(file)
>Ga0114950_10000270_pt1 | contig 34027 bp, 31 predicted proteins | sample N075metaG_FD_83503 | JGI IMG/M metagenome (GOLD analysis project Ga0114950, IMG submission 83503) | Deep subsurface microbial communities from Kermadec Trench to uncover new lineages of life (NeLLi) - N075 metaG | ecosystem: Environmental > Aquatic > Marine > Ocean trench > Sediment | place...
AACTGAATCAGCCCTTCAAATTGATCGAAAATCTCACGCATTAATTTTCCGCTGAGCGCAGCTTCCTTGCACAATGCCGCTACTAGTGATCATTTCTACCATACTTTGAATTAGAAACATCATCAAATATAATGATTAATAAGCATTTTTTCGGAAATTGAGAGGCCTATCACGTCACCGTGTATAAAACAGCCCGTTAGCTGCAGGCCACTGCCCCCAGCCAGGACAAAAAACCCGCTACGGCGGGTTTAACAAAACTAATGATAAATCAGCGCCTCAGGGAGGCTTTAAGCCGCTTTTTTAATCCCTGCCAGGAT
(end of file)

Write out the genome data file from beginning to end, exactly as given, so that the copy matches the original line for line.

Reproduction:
>Ga0114950_10000270_pt1 | contig 34027 bp, 31 predicted proteins | sample N075metaG_FD_83503 | JGI IMG/M metagenome (GOLD analysis project Ga0114950, IMG submission 83503) | Deep subsurface microbial communities from Kermadec Trench to uncover new lineages of life (NeLLi) - N075 metaG | ecosystem: Environmental > Aquatic > Marine > Ocean trench > Sediment | place...
AACTGAATCAGCCCTTCAAATTGATCGAAAATCTCACGCATTAATTTTCCGCTGAGCGCAGCTTCCTTGCACAATGCCGCTACTAGTGATCATTTCTACCATACTTTGAATTAGAAACATCATCAAATATAATGATTAATAAGCATTTTTTCGGAAATTGAGAGGCCTATCACGTCACCGTGTATAAAACAGCCCGTTAGCTGCAGGCCACTGCCCCCAGCCAGGACAAAAAACCCGCTACGGCGGGTTTAACAAAACTAATGATAAATCAGCGCCTCAGGGAGGCTTTAAGCCGCTTTTTTAATCCCTGCCAGGAT